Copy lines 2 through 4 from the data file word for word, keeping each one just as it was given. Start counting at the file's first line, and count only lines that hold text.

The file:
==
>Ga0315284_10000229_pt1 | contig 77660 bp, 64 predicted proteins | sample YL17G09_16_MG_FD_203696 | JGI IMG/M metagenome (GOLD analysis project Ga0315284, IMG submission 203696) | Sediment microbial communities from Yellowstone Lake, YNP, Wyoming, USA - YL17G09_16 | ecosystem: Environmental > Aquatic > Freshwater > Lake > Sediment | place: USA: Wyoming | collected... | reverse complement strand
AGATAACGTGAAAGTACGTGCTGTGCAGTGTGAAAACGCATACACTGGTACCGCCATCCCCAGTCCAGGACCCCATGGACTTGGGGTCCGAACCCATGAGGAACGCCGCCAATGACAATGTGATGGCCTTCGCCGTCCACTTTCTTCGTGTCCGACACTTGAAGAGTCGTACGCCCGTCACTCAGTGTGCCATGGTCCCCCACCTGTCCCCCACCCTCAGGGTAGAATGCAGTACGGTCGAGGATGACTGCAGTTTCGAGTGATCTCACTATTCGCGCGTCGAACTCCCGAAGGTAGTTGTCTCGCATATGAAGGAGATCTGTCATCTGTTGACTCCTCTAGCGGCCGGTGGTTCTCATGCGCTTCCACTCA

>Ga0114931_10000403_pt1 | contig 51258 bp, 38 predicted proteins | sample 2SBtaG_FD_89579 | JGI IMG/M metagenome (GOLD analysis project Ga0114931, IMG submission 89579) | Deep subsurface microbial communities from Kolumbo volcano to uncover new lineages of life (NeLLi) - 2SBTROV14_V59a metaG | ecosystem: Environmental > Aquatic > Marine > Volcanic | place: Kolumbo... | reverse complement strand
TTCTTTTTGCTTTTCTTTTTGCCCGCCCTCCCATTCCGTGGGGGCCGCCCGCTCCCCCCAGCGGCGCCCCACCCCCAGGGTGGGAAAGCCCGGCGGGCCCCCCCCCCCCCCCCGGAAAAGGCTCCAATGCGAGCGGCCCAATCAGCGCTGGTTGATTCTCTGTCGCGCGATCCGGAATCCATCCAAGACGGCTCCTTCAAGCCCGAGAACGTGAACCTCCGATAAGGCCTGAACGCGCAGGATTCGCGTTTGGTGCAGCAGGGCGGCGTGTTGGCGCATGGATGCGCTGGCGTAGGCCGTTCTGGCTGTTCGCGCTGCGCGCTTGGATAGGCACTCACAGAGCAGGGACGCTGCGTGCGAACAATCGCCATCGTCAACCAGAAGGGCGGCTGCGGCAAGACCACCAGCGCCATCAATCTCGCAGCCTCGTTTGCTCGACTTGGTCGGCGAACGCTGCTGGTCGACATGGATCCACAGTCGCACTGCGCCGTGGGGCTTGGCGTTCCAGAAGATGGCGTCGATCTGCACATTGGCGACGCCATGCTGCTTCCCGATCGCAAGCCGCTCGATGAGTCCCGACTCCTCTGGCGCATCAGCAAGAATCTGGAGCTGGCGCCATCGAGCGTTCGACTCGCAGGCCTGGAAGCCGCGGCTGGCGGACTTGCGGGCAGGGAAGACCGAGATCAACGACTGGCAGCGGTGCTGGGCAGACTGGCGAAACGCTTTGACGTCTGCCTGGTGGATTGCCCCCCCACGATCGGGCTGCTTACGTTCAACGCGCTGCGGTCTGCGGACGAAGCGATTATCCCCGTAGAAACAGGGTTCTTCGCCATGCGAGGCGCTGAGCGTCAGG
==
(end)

AGATAACGTGAAAGTACGTGCTGTGCAGTGTGAAAACGCATACACTGGTACCGCCATCCCCAGTCCAGGACCCCATGGACTTGGGGTCCGAACCCATGAGGAACGCCGCCAATGACAATGTGATGGCCTTCGCCGTCCACTTTCTTCGTGTCCGACACTTGAAGAGTCGTACGCCCGTCACTCAGTGTGCCATGGTCCCCCACCTGTCCCCCACCCTCAGGGTAGAATGCAGTACGGTCGAGGATGACTGCAGTTTCGAGTGATCTCACTATTCGCGCGTCGAACTCCCGAAGGTAGTTGTCTCGCATATGAAGGAGATCTGTCATCTGTTGACTCCTCTAGCGGCCGGTGGTTCTCATGCGCTTCCACTCA

>Ga0114931_10000403_pt1 | contig 51258 bp, 38 predicted proteins | sample 2SBtaG_FD_89579 | JGI IMG/M metagenome (GOLD analysis project Ga0114931, IMG submission 89579) | Deep subsurface microbial communities from Kolumbo volcano to uncover new lineages of life (NeLLi) - 2SBTROV14_V59a metaG | ecosystem: Environmental > Aquatic > Marine > Volcanic | place: Kolumbo... | reverse complement strand
TTCTTTTTGCTTTTCTTTTTGCCCGCCCTCCCATTCCGTGGGGGCCGCCCGCTCCCCCCAGCGGCGCCCCACCCCCAGGGTGGGAAAGCCCGGCGGGCCCCCCCCCCCCCCCCGGAAAAGGCTCCAATGCGAGCGGCCCAATCAGCGCTGGTTGATTCTCTGTCGCGCGATCCGGAATCCATCCAAGACGGCTCCTTCAAGCCCGAGAACGTGAACCTCCGATAAGGCCTGAACGCGCAGGATTCGCGTTTGGTGCAGCAGGGCGGCGTGTTGGCGCATGGATGCGCTGGCGTAGGCCGTTCTGGCTGTTCGCGCTGCGCGCTTGGATAGGCACTCACAGAGCAGGGACGCTGCGTGCGAACAATCGCCATCGTCAACCAGAAGGGCGGCTGCGGCAAGACCACCAGCGCCATCAATCTCGCAGCCTCGTTTGCTCGACTTGGTCGGCGAACGCTGCTGGTCGACATGGATCCACAGTCGCACTGCGCCGTGGGGCTTGGCGTTCCAGAAGATGGCGTCGATCTGCACATTGGCGACGCCATGCTGCTTCCCGATCGCAAGCCGCTCGATGAGTCCCGACTCCTCTGGCGCATCAGCAAGAATCTGGAGCTGGCGCCATCGAGCGTTCGACTCGCAGGCCTGGAAGCCGCGGCTGGCGGACTTGCGGGCAGGGAAGACCGAGATCAACGACTGGCAGCGGTGCTGGGCAGACTGGCGAAACGCTTTGACGTCTGCCTGGTGGATTGCCCCCCCACGATCGGGCTGCTTACGTTCAACGCGCTGCGGTCTGCGGACGAAGCGATTATCCCCGTAGAAACAGGGTTCTTCGCCATGCGAGGCGCTGAGCGTCAGG